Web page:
Eat From the Rainbow
Fruits and veggies are very good for you. They have no cholesterol and little saturated fat, which makes them great for your heart! So, eat your fruits and veggies and aim for 5-9 servings per day.
How much is a cup serving?
1 cup of chopped fruit or vegetables
1 cup of 100% fruit or veggie juice
2 cups of leafy vegetables
½ cup of dried fruit
What’s in fruits and vegetables?
- Vitamins and minerals such as: Vitamins C and E to help fight heart disease and cancer.
- Folate to prevent some birth defects and protect against heart disease.
- Vitamin A for good eyes. It helps you avoid macular degeneration.
- Calcium and magnesium for strong bones.
- Iron to prevent anemia.
- Potassium to regulate blood pressure.
- Fiber to keep blood sugar levels steady, lower cholesterol, and help prevent colon cancer.
- Fruits and vegetables also contain plant chemicals, called phytochemicals. These help prevent heart disease and cancer.
Variety and color is key! Eat a variety of fruits and veggies to get the greatest benefit. The darker and the deeper the color the better! Go for: dark green broccoli, Brussels sprouts, spinach, and romaine lettuce are rich in folate, which reduces the risk of heart disease, birth defects, macular degeneration, and possibly Alzheimer’s disease.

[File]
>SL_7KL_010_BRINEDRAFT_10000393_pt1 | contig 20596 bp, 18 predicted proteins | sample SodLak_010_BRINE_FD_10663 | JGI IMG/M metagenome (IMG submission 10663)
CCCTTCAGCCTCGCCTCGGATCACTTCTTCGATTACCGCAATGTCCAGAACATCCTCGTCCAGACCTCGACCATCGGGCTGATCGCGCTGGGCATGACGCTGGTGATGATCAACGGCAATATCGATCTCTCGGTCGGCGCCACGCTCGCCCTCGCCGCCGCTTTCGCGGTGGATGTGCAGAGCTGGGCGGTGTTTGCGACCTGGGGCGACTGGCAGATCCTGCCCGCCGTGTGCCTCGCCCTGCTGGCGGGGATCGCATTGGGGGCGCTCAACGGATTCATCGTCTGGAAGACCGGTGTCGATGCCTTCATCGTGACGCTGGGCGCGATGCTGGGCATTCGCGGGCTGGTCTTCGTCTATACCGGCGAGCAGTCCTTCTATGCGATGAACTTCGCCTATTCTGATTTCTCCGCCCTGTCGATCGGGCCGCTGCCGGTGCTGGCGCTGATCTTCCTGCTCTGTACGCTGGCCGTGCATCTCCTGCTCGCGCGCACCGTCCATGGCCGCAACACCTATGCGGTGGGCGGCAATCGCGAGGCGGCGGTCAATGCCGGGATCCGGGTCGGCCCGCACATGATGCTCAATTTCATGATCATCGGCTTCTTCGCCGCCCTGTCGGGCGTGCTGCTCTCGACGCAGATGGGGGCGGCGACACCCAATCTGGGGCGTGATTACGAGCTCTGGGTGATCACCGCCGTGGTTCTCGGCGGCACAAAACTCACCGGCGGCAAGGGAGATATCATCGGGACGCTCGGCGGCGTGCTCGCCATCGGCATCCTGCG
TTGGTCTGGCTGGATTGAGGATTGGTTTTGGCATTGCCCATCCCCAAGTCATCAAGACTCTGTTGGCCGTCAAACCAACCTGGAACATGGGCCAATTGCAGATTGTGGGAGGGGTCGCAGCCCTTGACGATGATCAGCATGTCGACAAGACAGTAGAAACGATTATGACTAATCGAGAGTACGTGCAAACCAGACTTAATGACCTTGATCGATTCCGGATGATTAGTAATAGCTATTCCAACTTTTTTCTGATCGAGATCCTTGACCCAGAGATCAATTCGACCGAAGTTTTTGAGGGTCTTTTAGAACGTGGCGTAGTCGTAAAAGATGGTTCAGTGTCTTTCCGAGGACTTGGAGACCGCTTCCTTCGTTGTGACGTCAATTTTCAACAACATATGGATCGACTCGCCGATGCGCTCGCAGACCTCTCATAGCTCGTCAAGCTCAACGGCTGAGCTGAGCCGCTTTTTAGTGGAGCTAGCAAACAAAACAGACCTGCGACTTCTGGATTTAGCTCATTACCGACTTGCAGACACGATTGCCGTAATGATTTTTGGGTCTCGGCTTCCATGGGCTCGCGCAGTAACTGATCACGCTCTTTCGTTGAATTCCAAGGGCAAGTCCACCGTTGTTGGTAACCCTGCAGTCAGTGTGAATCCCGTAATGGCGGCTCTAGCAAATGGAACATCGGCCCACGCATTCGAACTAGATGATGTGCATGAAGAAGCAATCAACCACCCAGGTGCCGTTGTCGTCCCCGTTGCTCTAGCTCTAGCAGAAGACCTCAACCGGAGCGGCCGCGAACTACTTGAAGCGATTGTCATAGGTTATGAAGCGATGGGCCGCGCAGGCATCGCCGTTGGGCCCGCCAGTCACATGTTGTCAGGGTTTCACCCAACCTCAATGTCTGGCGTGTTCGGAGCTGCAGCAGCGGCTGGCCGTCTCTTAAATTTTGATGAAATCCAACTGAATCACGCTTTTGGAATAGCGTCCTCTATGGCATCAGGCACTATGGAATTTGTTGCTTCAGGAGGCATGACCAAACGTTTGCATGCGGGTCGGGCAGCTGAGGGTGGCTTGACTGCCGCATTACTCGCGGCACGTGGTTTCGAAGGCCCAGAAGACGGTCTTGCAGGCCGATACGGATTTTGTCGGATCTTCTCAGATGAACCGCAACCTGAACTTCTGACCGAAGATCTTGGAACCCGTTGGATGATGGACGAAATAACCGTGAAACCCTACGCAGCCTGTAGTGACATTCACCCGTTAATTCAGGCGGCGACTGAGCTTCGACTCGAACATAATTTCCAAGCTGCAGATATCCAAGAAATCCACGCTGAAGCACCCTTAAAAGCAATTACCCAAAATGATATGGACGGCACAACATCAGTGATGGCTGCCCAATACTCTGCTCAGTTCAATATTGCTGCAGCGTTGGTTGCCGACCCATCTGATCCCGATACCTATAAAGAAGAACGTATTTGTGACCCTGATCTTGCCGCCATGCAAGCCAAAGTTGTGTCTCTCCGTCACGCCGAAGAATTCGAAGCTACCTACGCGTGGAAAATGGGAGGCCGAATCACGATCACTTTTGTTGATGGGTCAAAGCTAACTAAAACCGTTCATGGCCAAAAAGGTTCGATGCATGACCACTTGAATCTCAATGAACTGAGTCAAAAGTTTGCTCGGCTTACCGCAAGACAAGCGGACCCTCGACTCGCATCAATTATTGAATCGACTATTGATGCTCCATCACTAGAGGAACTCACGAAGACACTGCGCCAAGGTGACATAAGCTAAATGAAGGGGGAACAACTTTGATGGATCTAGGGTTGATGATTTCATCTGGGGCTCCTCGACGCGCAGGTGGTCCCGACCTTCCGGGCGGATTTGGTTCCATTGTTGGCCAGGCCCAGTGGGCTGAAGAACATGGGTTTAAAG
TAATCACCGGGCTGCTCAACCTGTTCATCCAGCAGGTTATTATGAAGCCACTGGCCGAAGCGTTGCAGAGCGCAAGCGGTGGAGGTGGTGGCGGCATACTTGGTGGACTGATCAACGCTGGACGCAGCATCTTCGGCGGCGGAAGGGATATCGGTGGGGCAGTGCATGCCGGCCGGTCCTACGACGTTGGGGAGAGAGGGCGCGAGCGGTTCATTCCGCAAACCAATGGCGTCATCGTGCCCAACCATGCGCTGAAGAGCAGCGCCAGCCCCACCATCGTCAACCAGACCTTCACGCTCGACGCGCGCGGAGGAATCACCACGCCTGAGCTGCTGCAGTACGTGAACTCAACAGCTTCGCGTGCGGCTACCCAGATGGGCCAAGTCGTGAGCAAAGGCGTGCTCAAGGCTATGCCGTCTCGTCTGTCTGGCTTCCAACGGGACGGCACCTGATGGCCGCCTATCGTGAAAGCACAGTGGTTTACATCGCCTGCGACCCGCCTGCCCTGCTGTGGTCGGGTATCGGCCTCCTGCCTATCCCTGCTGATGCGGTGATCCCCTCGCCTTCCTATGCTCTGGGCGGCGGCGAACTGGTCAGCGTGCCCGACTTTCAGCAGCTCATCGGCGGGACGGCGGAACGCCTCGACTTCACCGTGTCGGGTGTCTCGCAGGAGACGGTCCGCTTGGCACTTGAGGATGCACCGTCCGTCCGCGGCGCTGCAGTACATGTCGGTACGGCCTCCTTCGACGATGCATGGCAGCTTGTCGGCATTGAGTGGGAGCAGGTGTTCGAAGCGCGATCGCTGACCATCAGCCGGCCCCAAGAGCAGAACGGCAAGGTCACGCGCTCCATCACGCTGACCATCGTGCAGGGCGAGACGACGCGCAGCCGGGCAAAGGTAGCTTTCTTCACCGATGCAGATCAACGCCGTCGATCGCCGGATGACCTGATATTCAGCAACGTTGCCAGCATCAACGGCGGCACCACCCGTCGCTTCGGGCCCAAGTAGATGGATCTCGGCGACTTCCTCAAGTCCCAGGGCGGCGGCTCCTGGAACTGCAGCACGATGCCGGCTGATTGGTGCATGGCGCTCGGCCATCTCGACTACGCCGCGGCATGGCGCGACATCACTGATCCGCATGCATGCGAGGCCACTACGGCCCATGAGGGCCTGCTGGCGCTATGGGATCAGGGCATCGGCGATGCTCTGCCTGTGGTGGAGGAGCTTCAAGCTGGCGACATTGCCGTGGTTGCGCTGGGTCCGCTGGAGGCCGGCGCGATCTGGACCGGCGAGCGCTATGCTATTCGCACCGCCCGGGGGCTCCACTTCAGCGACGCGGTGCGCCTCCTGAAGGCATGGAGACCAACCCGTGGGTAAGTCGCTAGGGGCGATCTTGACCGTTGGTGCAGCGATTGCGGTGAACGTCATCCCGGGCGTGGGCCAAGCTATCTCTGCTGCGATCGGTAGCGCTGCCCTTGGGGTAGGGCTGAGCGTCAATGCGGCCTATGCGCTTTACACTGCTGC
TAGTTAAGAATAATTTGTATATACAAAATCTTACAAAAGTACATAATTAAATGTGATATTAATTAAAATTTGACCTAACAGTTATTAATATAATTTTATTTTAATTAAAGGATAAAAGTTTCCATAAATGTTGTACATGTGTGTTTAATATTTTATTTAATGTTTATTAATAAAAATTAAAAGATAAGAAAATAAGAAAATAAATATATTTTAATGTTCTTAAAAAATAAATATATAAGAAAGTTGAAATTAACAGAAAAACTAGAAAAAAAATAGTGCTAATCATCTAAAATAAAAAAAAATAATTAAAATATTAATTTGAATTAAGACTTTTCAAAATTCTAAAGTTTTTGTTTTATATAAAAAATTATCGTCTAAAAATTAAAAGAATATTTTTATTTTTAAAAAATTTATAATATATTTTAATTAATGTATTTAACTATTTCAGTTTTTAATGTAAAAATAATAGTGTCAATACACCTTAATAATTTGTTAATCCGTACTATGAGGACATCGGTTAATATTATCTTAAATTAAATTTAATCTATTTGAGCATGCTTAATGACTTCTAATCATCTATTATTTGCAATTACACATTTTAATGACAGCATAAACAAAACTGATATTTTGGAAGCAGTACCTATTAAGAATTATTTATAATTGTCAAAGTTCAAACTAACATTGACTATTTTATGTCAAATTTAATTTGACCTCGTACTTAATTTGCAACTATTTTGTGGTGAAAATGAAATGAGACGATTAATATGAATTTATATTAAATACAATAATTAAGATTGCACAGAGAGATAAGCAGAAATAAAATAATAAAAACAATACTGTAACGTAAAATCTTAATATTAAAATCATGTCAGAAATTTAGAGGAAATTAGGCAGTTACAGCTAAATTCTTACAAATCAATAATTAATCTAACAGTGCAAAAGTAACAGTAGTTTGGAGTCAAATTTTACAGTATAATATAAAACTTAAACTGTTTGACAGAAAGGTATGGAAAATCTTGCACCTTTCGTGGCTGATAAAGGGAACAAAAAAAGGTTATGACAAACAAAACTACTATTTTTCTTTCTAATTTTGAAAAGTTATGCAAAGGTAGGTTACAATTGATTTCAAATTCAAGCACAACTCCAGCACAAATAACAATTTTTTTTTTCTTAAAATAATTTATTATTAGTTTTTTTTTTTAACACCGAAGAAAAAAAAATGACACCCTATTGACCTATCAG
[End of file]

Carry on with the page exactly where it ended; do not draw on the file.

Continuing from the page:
Orange/yellow Apricots, cantaloupe, carrots, pumpkin, sweet potatoes, oranges, and winter squash all have vitamin C and beta-carotene that can help stop the spread of cancer cells.
Red: peppers, grapes, grapefruit, watermelon, tomatoes, and strawberries are loaded with antioxidants to help fight cancer. Cranberries also promote urinary health.
Blue/Purple: blueberries, blackberries, plums, and grapes are rich in antioxidants that may help fight gastrointestinal cancers.
Easy Ways to Get Plenty a Day!
When using frozen vegetables, steam, microwave, or sauté them with a little garlic and olive oil. Buy prewashed and peeled baby carrots: wash again before eating. These make great snacks that kids love! Put leftover vegetables in soups or omelets. Munch on raw veggies while you’re fixing dinner. Put berries on cereal, pancakes or yogurt. Snack on dried and fresh fruits.
Information adapted from Food and Health Communications.
Contributing author, Barb Miller, County Extension Agent.
For more information contact Lethia Lee, EFNEP Assistant with the North Carolina Cooperative Extension Service at 910-592-7161.